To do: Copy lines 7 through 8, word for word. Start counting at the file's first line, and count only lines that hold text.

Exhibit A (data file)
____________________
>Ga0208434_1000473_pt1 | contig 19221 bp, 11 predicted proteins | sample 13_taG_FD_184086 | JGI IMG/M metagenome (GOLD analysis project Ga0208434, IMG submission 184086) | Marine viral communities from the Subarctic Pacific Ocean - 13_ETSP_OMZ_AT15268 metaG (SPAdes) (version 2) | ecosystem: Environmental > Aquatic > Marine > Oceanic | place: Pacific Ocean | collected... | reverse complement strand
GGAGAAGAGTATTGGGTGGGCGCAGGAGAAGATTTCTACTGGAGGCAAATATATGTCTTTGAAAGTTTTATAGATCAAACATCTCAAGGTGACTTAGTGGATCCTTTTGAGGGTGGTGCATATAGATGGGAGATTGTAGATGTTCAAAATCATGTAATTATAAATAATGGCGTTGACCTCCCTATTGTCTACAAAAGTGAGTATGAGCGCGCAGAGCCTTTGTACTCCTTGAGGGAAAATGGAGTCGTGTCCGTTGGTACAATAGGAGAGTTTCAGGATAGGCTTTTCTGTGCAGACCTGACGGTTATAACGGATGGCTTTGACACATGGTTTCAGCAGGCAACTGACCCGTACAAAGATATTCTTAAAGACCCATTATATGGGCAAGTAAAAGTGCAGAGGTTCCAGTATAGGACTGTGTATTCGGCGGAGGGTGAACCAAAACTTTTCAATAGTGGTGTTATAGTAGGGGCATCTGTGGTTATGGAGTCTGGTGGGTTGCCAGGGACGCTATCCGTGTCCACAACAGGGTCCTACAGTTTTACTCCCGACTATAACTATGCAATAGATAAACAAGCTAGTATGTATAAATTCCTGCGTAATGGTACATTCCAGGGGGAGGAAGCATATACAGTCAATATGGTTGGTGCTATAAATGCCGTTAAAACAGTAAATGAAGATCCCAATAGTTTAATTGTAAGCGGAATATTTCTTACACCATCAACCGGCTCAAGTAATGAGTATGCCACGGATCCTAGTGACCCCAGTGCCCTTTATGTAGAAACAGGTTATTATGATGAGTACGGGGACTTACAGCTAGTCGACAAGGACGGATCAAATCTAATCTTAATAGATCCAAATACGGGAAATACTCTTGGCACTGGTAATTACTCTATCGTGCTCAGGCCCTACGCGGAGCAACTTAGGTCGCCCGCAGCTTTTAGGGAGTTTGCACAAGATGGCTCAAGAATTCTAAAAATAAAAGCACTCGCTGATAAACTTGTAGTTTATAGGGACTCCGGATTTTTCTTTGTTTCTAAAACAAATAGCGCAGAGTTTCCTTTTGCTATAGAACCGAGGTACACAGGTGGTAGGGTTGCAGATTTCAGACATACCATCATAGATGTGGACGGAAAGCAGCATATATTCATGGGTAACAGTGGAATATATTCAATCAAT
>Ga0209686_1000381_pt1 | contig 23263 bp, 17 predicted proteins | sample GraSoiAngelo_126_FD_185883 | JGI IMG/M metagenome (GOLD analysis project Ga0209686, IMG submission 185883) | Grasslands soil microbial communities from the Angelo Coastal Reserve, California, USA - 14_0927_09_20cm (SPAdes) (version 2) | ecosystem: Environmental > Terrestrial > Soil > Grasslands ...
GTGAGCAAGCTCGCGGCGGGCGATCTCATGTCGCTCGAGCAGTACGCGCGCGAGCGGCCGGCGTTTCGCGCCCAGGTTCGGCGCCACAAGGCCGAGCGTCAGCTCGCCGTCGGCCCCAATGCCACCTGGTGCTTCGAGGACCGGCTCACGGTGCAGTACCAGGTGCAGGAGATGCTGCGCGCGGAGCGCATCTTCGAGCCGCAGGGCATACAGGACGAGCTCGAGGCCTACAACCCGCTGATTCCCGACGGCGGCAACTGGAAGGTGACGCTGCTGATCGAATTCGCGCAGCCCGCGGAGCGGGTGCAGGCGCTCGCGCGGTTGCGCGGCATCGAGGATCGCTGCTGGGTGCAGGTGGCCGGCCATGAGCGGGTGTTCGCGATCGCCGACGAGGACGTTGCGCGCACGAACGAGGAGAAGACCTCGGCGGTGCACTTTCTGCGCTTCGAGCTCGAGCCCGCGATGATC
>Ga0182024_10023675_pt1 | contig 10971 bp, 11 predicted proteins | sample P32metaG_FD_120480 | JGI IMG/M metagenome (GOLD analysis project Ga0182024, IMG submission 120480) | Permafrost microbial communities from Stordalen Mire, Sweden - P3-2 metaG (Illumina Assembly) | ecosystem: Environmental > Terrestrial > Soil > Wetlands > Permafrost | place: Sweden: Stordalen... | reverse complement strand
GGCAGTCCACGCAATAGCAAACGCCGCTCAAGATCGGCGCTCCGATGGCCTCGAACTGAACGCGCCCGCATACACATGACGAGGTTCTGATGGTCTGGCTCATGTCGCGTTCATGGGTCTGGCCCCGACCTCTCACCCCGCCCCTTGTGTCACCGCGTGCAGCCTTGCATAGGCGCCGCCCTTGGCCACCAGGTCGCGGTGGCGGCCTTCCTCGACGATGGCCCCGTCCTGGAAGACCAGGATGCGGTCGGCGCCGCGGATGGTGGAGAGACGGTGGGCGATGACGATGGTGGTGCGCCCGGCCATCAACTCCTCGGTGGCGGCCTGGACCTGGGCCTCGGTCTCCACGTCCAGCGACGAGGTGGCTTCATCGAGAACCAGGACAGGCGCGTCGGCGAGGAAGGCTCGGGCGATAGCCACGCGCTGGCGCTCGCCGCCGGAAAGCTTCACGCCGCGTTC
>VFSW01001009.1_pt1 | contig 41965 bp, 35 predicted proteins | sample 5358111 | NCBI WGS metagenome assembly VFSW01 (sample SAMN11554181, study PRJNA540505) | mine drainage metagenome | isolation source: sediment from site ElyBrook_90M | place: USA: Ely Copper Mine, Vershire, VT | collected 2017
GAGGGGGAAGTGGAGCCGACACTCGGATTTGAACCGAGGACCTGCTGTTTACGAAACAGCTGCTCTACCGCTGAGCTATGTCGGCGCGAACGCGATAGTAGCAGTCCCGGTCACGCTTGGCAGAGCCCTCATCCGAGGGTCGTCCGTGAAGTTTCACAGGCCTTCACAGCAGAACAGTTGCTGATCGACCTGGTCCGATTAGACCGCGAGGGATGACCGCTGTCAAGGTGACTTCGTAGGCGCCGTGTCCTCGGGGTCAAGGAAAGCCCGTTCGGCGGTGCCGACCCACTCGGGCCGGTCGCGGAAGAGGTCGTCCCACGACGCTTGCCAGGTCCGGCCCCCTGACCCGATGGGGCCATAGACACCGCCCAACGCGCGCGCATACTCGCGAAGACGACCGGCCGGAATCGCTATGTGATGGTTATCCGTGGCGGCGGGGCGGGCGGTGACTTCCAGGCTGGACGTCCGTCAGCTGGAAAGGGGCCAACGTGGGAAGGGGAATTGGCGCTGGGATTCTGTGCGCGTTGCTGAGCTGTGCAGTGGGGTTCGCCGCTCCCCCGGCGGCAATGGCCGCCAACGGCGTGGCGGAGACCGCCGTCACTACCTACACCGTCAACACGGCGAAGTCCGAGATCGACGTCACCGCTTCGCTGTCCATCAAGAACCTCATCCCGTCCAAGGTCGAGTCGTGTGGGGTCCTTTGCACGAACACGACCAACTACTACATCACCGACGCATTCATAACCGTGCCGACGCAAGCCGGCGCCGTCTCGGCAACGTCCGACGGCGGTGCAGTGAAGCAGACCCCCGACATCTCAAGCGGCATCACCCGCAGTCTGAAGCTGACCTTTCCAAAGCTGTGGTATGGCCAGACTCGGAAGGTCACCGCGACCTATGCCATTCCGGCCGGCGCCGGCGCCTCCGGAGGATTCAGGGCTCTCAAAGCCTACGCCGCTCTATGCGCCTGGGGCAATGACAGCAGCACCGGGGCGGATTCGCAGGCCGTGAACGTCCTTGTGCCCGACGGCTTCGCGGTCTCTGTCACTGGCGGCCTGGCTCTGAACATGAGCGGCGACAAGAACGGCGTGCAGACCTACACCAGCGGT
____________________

>VFSW01001009.1_pt1 | contig 41965 bp, 35 predicted proteins | sample 5358111 | NCBI WGS metagenome assembly VFSW01 (sample SAMN11554181, study PRJNA540505) | mine drainage metagenome | isolation source: sediment from site ElyBrook_90M | place: USA: Ely Copper Mine, Vershire, VT | collected 2017
GAGGGGGAAGTGGAGCCGACACTCGGATTTGAACCGAGGACCTGCTGTTTACGAAACAGCTGCTCTACCGCTGAGCTATGTCGGCGCGAACGCGATAGTAGCAGTCCCGGTCACGCTTGGCAGAGCCCTCATCCGAGGGTCGTCCGTGAAGTTTCACAGGCCTTCACAGCAGAACAGTTGCTGATCGACCTGGTCCGATTAGACCGCGAGGGATGACCGCTGTCAAGGTGACTTCGTAGGCGCCGTGTCCTCGGGGTCAAGGAAAGCCCGTTCGGCGGTGCCGACCCACTCGGGCCGGTCGCGGAAGAGGTCGTCCCACGACGCTTGCCAGGTCCGGCCCCCTGACCCGATGGGGCCATAGACACCGCCCAACGCGCGCGCATACTCGCGAAGACGACCGGCCGGAATCGCTATGTGATGGTTATCCGTGGCGGCGGGGCGGGCGGTGACTTCCAGGCTGGACGTCCGTCAGCTGGAAAGGGGCCAACGTGGGAAGGGGAATTGGCGCTGGGATTCTGTGCGCGTTGCTGAGCTGTGCAGTGGGGTTCGCCGCTCCCCCGGCGGCAATGGCCGCCAACGGCGTGGCGGAGACCGCCGTCACTACCTACACCGTCAACACGGCGAAGTCCGAGATCGACGTCACCGCTTCGCTGTCCATCAAGAACCTCATCCCGTCCAAGGTCGAGTCGTGTGGGGTCCTTTGCACGAACACGACCAACTACTACATCACCGACGCATTCATAACCGTGCCGACGCAAGCCGGCGCCGTCTCGGCAACGTCCGACGGCGGTGCAGTGAAGCAGACCCCCGACATCTCAAGCGGCATCACCCGCAGTCTGAAGCTGACCTTTCCAAAGCTGTGGTATGGCCAGACTCGGAAGGTCACCGCGACCTATGCCATTCCGGCCGGCGCCGGCGCCTCCGGAGGATTCAGGGCTCTCAAAGCCTACGCCGCTCTATGCGCCTGGGGCAATGACAGCAGCACCGGGGCGGATTCGCAGGCCGTGAACGTCCTTGTGCCCGACGGCTTCGCGGTCTCTGTCACTGGCGGCCTGGCTCTGAACATGAGCGGCGACAAGAACGGCGTGCAGACCTACACCAGCGGT